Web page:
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After Resounding Calls for Crucial Refinements, Small Business Relief Program Tuned to Better Serve Microbusinesses, Many Owned by People of Color

Monday, February 22, 2021
Ashley Harrington

WASHINGTON, D.C. – Today, President Biden and the Small Business Administration announced several important improvements to the Paycheck Protection Program (PPP) designed to help small businesses survive the pandemic economy. The $800 billion PPP had structural flaws since its inception that favored larger, more well-resourced businesses. Nearly 95% of Black-owned firms and 91% of Latino-owned firms have no employees beyond the owners, as compared to 78% of white-owned firms.

Starting this Wednesday, February 24, PPP approvals will be restricted to businesses with 20 or fewer employees for two weeks in order to target smaller businesses with relief. The SBA will also implement new rules in the coming days that will lessen barriers for small businesses in several areas.

Center for Responsible Lending Director of Federal Advocacy Ashley Harrington made the following statement:

We are pleased the Biden Administration, the Department of the Treasury, the Small Business Administration, and the Department of Education have heeded calls for improvements to the Paycheck Protection Program to allow it to better serve the smallest businesses.

Many Black, Latino, Asian and immigrant business owners are sole proprietors and independent contractors and are vital to their communities. Businesses owned by people of color account for 8.7 million jobs, with an annual payroll totaling $280 billion.

Congress should make the increased loan amount eligibility for sole proprietors and independent contractors retroactive, as they did when the rule changed for small farmers and ranchers. We must ensure all vulnerable businesses have equitable access to the relief they need to weather this crisis.

Given the heavy impact of the student debt crisis on people of color, the removal of the barrier to accessing PPP relief for those with defaults and delinquencies is especially welcome. Business owners who are already bearing the burden of debt created by federal policies should not be subject to additional challenges to getting the relief they need.

In fact, all SBA and other federal loan programs should remove restrictions that further penalize struggling student loan borrowers who have default or delinquency. Moreover, lawmakers should work to provide more affordable pathways for borrowers to manage their student loans and eliminate the negative impact of default. As a first step to addressing the crisis and making debt more manageable, the Biden Administration must cancel up to $50,000 in student debt per borrower by executive action to lift the undue burden and jumpstart the economy.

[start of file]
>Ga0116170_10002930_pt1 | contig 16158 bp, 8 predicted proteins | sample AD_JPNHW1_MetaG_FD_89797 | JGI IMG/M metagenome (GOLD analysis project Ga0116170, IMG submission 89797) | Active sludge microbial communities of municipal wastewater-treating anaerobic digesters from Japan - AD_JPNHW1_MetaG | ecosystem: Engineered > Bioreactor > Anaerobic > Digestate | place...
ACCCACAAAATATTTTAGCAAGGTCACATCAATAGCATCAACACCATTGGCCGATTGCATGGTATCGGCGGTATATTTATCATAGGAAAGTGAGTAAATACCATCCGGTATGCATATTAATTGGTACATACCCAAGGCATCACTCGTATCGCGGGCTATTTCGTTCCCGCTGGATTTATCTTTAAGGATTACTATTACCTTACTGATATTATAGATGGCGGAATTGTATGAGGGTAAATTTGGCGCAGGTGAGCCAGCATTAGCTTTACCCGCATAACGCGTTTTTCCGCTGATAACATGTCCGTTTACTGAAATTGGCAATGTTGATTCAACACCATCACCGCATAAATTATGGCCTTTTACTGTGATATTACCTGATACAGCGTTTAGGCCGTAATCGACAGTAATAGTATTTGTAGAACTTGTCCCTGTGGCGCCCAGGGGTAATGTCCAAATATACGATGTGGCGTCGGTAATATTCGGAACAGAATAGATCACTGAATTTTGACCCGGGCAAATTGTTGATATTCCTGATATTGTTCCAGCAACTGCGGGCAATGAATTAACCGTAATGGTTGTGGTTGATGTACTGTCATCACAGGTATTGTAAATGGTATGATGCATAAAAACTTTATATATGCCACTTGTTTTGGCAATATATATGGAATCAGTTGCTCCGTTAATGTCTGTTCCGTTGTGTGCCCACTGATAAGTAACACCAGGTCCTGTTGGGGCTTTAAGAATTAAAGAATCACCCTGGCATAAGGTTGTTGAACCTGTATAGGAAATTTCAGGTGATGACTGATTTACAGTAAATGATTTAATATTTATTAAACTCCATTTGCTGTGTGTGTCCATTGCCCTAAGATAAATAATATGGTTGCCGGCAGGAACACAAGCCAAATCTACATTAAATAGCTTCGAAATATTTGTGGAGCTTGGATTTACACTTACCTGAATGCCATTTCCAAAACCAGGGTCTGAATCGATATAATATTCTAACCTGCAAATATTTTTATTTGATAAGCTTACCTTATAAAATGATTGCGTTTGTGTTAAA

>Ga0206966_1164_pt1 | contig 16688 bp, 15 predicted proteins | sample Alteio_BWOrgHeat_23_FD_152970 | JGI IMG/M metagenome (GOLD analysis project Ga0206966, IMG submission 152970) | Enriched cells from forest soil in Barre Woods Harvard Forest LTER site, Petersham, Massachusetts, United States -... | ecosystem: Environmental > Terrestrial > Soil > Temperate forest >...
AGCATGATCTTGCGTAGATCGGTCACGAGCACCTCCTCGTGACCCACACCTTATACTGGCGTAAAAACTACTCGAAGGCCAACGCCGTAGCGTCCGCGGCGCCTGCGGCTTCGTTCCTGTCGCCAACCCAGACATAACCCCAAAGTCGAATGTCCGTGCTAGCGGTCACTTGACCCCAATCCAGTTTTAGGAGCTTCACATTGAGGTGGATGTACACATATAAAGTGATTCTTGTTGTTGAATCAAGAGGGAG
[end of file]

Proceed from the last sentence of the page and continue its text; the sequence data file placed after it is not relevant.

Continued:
Summary of Changes

  • After calls by 100-plus organizations, the SBA will determine the dollar amount businesses are eligible for based on gross income rather than net profit, which gives a truer representation of their business relief needs. This fix was made for small farmers and ranchers with the latest round of funding but not for sole proprietors and independent contractors. Congress can make this rule retroactive, as it has already done for small farmers and ranchers.
  • Student debt defaults and delinquency will no longer affect eligibility for business owners. Over 800,000 self-employed people were behind on their student debt before the pandemic and may have been ineligible or had the perception that they are ineligible for the relief they need to survive in a faltering economy. Because of structural inequities, 500,000 self-employed student loan borrowers of color may have been unable obtain the PPP relief funds they need to carry them through the pandemic before this change.
  • Eligible immigrant business owners will be able to apply for PPP relief. These business owners pay taxes and their businesses are vital to their communities.
  • Barriers for business owners who have had involvement with the criminal justice system will be less restrictive, and will apply only to people with fraud-related felony convictions going back five years, or who are presently incarcerated.
  • The SBA also recently improved its practices around collecting demographics, encouraging reporting and transparency by moving up questions on its application.

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Press Contact: carol.parish@responsiblelending.org